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State v. Crespo

Court of Appeals of Connecticut

June 18, 2019

STATE OF CONNECTICUT
v.
ANTHONY CRESPO

          Argued January 28

         Procedural History

         Information charging the defendant with violation of probation, brought to the Superior Court in the judicial district of Middlesex and tried to the court, Suarez, J.; thereafter, the court denied the defendant's motion to dismiss; subsequently, the court, Diana, J., denied the defendant's motion to disqualify the judicial authority; thereafter, the court, Suarez, J., rendered judgment revoking the defendant's probation, from which the defendant appealed to this court. Affirmed.

          Michael S. Hillis, for the appellant (defendant).

          Bruce R. Lockwood, senior assistant state's attorney, with whom, onthe brief, were Peter A. McShane, former state's attorney, and Russell Zentner, senior assistant state's attorney, for the appellee (state).

          DiPentima, C. J., and Elgo and Bright, Js.

          OPINION

          ELGO, J.

         The defendant, Anthony Crespo, appeals from the judgment of the trial court finding him in violation of probation pursuant to General Statutes § 53a-32. On appeal, the defendant claims that (1) the court improperly overruled an objection predicated on the right to confront adverse witnesses without making the requisite findingof good cause, (2) the court improperly denied his motion to dismiss due to the imposition of allegedly inconsistent conditions of probation, (3) the court improperly failed to conduct an evidentiary hearing pursuant to Franks v. Delaware, 438 U.S. 154, 98 S.Ct. 2674, 57 L.Ed.2d 667 (1978), (4) the court abused its discretion in denying his motion for judicial disqualification and (5) the evidence was insufficient to sustain the court's finding that the defendant violated a condition of his probation. We affirm the judgment of the trial court.

         On April 23, 2007, the defendant pleaded guilty to assault in the second degree in violation of General Statutes § 53a-60 (a) (2), risk of injury to a child involving sexual contact in violation of General Statutes § 53-21 (a) (2), and sexual assault in the fourth degree in violation of General Statutes § 53a-73a (a) (1) (A).[1] At sentencing, the court remarked: ‘‘This is some of the worst treatment of a minor child that I have ever seen in my years on the bench. In my opinion, Mr. Crespo, you are a sexual deviant, and you are a violent and physical human being, except that you are a violent and physical human being toward those who cannot defend themselves.'' The court then sentenced the defendant to a total effective term of sixteen years incarceration, execution suspended after nine and one-half years, followed by fifteen years of probation. The special conditions of probation imposed by the court required, inter alia, that the defendant have ‘‘no unsu-pervised contact with minors under the age of sixteen and that any supervisor be approved by both his treatment provider and his supervising [probation] officer'' (supervisor condition).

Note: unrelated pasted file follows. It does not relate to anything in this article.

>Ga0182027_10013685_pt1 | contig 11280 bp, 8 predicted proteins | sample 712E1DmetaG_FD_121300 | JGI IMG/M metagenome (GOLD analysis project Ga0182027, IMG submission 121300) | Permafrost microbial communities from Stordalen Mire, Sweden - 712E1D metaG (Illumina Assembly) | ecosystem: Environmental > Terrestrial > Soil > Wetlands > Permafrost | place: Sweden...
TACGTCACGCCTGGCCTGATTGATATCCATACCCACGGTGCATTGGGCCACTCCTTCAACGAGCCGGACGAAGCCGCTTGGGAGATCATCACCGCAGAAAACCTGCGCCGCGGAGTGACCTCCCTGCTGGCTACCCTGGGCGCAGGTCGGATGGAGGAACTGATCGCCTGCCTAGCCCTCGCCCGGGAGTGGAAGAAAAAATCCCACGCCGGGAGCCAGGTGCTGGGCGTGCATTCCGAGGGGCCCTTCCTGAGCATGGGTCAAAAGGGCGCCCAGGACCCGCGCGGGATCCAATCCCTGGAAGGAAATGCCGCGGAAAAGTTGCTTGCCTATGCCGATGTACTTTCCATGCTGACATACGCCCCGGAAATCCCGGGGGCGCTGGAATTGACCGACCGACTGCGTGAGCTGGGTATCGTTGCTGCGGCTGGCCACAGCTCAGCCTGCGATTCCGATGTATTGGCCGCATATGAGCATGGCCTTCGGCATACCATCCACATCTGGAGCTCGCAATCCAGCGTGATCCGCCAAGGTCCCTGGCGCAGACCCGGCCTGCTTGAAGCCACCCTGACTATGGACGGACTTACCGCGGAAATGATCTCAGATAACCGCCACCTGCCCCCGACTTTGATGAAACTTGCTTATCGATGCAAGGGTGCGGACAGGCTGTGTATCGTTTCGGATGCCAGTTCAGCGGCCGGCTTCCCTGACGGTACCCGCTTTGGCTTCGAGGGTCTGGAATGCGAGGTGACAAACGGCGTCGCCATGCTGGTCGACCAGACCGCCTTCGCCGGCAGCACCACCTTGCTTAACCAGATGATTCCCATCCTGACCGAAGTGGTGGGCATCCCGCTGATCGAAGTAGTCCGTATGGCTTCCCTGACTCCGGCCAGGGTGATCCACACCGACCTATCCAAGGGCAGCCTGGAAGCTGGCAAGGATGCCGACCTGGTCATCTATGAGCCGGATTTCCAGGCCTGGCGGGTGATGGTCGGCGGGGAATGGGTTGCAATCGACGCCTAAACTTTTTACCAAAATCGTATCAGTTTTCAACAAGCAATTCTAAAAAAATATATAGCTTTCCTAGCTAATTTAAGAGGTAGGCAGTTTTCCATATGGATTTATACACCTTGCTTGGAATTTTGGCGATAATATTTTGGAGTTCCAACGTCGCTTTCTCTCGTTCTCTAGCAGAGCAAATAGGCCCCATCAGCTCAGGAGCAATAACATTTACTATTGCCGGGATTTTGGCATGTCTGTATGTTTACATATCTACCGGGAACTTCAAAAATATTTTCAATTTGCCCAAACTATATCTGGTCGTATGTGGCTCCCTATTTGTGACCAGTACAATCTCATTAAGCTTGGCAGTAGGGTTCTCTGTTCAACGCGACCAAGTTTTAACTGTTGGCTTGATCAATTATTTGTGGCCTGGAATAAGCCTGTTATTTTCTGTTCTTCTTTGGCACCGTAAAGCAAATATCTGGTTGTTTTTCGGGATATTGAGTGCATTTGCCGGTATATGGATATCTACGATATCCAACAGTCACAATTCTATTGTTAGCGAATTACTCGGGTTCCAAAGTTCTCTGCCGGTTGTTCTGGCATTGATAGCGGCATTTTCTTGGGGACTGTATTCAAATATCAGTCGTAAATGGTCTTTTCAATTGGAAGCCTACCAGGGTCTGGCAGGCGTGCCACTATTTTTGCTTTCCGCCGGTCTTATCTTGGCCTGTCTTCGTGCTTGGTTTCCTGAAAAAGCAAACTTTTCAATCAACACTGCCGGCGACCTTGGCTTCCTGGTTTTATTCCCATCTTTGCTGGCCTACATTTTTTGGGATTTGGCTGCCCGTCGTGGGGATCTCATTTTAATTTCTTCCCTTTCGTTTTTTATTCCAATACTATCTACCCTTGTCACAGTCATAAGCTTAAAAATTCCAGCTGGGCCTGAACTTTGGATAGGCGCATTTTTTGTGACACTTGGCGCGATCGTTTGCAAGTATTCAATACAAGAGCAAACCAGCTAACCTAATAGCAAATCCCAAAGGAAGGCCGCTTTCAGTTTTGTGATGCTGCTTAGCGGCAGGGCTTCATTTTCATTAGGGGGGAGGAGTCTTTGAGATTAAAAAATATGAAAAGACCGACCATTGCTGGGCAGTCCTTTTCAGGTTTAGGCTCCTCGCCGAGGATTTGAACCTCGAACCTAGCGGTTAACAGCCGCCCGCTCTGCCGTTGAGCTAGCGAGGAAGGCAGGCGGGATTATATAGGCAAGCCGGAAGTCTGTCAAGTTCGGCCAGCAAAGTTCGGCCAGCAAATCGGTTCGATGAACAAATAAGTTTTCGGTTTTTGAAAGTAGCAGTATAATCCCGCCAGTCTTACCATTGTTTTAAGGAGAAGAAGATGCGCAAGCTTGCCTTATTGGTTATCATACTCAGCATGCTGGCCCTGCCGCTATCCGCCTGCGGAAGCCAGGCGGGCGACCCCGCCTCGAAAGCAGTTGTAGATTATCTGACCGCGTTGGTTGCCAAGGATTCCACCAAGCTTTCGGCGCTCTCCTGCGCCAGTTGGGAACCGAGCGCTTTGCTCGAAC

On December 8, 2014, in preparation for his release from incarceration, the defendant signed several standardized forms prepared by the office of adult probation, including one titled ‘‘Sex Offender Conditions of Probation.'' Among the conditions specified therein and marked applicable to the defendant was the following requirement: ‘‘You will not be in the presence of minors, nor have contact in any form, direct or indirect . . . with children under the age of sixteen without Probation Officer approval. Any contact must be reported immediately to a Probation Officer'' (approval condition).

         On March 17, 2015, the defendant's probationary period commenced upon his release from the custody of the Commissioner of Correction. In accordance with the supervisor condition imposed by the court at sentencing, the defendant's wife, Rosa, [2] subsequently was approved as the defendant's supervisor by his probation officer, the treatment provider, and the victim's advocate.

         Approximately nine months into the defendant's probationary period, his probation officer, Michael Sullivan, received a report that a fourteen year old female was living at the apartment that the defendant shared with Rosa. Following aninvestigation, Sullivan obtained an arrest warrant for the defendant's violation of the terms of his probation. In that application, Sullivan alleged that the defendant had violated both the supervisor condition and the approval condition of his probation. The defendant then was arrested and charged with breaching the terms of his probation in violation of § 53a-32.

         A probation revocation hearing commenced on November 8, 2017, at which the court heard testimony from Sullivan and Vanessa Valentin, a probation officer who was involved in the investigation of the defendant's alleged violation of the terms of his probation. When the state rested in the adjudicatory stage of that proceeding, the defendant moved to dismiss the charge on the ground that the approval condition of his probation was inconsistent with the supervisor condition ordered by the trial court. After hearing argument from the parties, the court denied that motion. Defense counsel then asked the trial court to disqualify itself on the ground of bias. In response, the court stated: ‘‘Because of the seriousness of the matter before the court, because of the fact that your client is facing incarceration and because of the fact that you've raised the issue now, at this late stage of the proceeding, I am going to ask that another judge hear your motion to disqualify . . . .'' Following a recess, Judge Leo V. Diana presided over a hearing on the defendant's motion for judicial disqualification, at the conclusion of which the court denied the motion.